December 3, 2010 12:38 am

Sunlight shows cracks in crisis rescue story

Apparently, the Fed took on far more risk than most people realise, writes Frank Partnoy

It took two years, a hard-fought lawsuit, and an act of Congress, but finally on Wednesday, the Federal Reserve disclosed the details of its financial crisis lending programmes. The initial reactions were shock at the breadth of lending, particularly to foreign firms. But the details paint a bleaker, earlier, and even more disturbing picture. They also highlight new tensions over high-tech transparency, echoing the controversy of the WikiLeaks cables, unveiled just days earlier.

The Fed uploaded to its website several giant spreadsheets giving details on about 21,000 of its recent transactions. This data dump wasn’t willing: it was a response to litigation by Bloomberg, and a provision in the Dodd-Frank financial reform law requiring disclosure.

Almost immediately analysts and bloggers sifting through the data honed in on Fed lending to non-US banks, particularly multibillion-dollar loans in October 2008 to Barclays of the UK, UBS of Switzerland, Dexia of Belgium, and several German banks. It didn’t take long to spot the $11.5bn loan to Royal Bank of Scotland, on October 9, 2008. It was the largest to date. Then the loans got even bigger.

However, a close examination of the data shows that foreign lending actually began well before the bankruptcy of Lehman Brothers triggered the 2008 crisis. Indeed, as some have argued – and these data confirm – the crisis began a year earlier, when supposedly safe structured investment vehicles began to collapse during 2007.

The Fed, apparently worried about global ripples, reacted by supporting non-US borrowers with new loans. Its first central bank liquidity swap – effectively a $10bn 13-month loan to the European Central Bank – was in December 2007. At the same time, the Fed began lending through its Term Auction Facility, with nearly all of the first $20bn going to several non-US banks.

Fed officials have claimed they did not know of the need for large-scale intervention in the financial markets until autumn 2008. Ben Bernanke, Fed chair, also testified that “The only way we could have saved Lehman would have been by breaking the law.” Yet the Fed’s new spreadsheets belie these claims. The data show the Fed was lending prolifically abroad in 2007, and then domestically, to investment banks – including Lehman – in early 2008.

Bear Stearns was the biggest, with a $28bn loan in March. But Goldman Sachs and Morgan Stanley were borrowing, too, as were many foreign banks. The data show Lehman borrowed in March 2008 as well, but just $1.6bn, or less than six per cent of the Bear Stearns loan. In other words, the Fed’s new data show it was well aware of the crisis, and had the ability to lend tens of billions of dollars, but it opted to lend primarily to non-US banks. It lent a lot to Bear Stearns, and not as much to Lehman. This is not to say the Fed should have rescued Lehman, too, but rather that the data do not support claims about its own timing and impotence.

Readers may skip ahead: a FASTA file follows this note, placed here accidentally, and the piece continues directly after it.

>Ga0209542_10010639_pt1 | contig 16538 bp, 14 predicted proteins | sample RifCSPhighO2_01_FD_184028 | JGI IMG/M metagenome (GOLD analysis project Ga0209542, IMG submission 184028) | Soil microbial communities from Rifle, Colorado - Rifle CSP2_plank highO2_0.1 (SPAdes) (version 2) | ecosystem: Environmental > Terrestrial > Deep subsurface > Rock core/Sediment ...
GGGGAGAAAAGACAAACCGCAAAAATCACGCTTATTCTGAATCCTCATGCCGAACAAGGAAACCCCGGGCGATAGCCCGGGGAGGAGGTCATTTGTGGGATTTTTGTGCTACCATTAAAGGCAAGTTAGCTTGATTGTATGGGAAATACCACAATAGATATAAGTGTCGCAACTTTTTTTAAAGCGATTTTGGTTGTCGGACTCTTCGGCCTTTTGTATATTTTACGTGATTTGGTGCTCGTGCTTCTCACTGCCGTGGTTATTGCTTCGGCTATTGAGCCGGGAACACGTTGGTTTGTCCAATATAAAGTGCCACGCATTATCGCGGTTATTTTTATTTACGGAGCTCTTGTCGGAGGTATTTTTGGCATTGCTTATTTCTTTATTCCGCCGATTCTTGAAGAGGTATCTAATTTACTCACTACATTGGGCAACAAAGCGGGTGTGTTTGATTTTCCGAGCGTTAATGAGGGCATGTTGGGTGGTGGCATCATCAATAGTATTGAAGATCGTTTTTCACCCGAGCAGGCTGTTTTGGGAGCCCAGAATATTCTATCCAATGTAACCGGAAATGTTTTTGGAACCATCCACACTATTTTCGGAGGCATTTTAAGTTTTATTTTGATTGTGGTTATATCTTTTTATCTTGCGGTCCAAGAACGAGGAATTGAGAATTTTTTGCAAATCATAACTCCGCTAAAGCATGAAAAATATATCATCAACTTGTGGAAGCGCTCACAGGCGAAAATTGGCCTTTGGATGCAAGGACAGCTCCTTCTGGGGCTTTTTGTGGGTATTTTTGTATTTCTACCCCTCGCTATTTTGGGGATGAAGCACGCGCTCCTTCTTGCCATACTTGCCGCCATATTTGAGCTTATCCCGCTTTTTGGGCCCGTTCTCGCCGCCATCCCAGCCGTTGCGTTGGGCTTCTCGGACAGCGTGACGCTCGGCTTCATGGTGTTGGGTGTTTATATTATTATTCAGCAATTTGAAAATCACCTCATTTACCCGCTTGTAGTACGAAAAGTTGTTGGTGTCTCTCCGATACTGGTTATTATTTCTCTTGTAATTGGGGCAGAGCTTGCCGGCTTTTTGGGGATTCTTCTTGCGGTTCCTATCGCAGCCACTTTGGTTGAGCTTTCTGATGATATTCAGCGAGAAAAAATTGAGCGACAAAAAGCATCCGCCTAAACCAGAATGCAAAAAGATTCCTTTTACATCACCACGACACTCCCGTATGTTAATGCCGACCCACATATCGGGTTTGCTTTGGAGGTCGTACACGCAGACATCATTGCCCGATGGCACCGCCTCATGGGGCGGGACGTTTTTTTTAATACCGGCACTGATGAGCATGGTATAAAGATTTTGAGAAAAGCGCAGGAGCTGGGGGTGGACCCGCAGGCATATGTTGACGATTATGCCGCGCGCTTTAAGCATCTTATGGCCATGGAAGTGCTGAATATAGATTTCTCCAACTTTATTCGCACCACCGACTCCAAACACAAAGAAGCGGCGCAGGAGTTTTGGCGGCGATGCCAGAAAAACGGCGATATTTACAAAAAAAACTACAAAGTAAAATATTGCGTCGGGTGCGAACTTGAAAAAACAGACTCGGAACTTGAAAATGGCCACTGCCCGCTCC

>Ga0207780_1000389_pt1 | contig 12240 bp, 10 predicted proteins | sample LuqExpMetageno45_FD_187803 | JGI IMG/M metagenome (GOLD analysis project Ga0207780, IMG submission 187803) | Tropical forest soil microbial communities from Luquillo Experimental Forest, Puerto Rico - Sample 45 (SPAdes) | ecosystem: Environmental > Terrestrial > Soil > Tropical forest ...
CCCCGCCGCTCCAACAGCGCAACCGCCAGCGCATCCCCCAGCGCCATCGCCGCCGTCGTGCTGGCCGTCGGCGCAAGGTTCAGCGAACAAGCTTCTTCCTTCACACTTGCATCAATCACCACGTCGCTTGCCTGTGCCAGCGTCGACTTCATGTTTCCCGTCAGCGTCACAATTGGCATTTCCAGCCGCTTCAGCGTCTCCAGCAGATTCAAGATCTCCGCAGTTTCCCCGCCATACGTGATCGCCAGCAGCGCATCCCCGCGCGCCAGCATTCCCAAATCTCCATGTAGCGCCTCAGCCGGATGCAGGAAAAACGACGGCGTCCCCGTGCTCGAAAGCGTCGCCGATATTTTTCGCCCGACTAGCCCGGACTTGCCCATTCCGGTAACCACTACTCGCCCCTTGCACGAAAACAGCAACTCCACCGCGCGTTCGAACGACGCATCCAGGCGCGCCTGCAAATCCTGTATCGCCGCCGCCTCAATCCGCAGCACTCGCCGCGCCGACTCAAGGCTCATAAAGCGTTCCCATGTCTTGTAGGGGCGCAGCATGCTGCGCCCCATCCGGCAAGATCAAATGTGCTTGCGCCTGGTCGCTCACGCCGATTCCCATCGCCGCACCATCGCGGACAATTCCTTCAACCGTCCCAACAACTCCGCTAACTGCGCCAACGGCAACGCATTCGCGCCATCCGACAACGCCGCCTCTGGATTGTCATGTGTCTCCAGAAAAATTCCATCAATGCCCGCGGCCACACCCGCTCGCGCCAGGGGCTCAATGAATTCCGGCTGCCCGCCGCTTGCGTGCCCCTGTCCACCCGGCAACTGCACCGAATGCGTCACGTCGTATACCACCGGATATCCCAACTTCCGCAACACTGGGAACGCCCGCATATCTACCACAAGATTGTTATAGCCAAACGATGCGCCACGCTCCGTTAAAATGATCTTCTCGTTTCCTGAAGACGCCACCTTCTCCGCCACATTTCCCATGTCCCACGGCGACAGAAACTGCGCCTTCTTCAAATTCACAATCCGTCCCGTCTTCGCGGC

An even more troubling conclusion from the data is that – given who the borrowers were, what collateral they posted, and what interest rates they paid – it is now apparent that the Fed took on far more risk, on less favourable terms, than most people have realised. The Fed defends its loans, saying they were repaid with interest. But any banker understands that lending should be assessed when the loan is made, not after the fact. The question is not whether the Fed was repaid, but whether the rate it charged adequately compensated for the risk.

The Fed charged low rates, often almost zero per cent. It says these rates were justified because loans were “fully secured”. However, unlike some Fed disclosures, the data include only the face amount of the collateral, and vague categorical labels. The Fed admits some collateral was inadequate. But without more details we can’t know whether the loans were fully secured, or whether the Fed, by lending at low rates without adequate collateral, was effectively gifting money to borrowers around the world.

This has been a big week for transparency. But whereas the WikiLeaks cables may have revealed too much, the Fed’s new data have revealed too little. We know now the Fed acted earlier, and with wider scope, than was previously understood. But without more detail about collateral, the case for its actions can still not be properly judged. Nevertheless, even these incomplete disclosures suggest that perhaps, during the next crisis, Fed officials will think more carefully about making loans they know will see the light of day. As US supreme court justice Louis Brandeis noted, sunlight is the best of disinfectants.

The writer is a law professor at the University of San Diego, and author of ‘The Match King’

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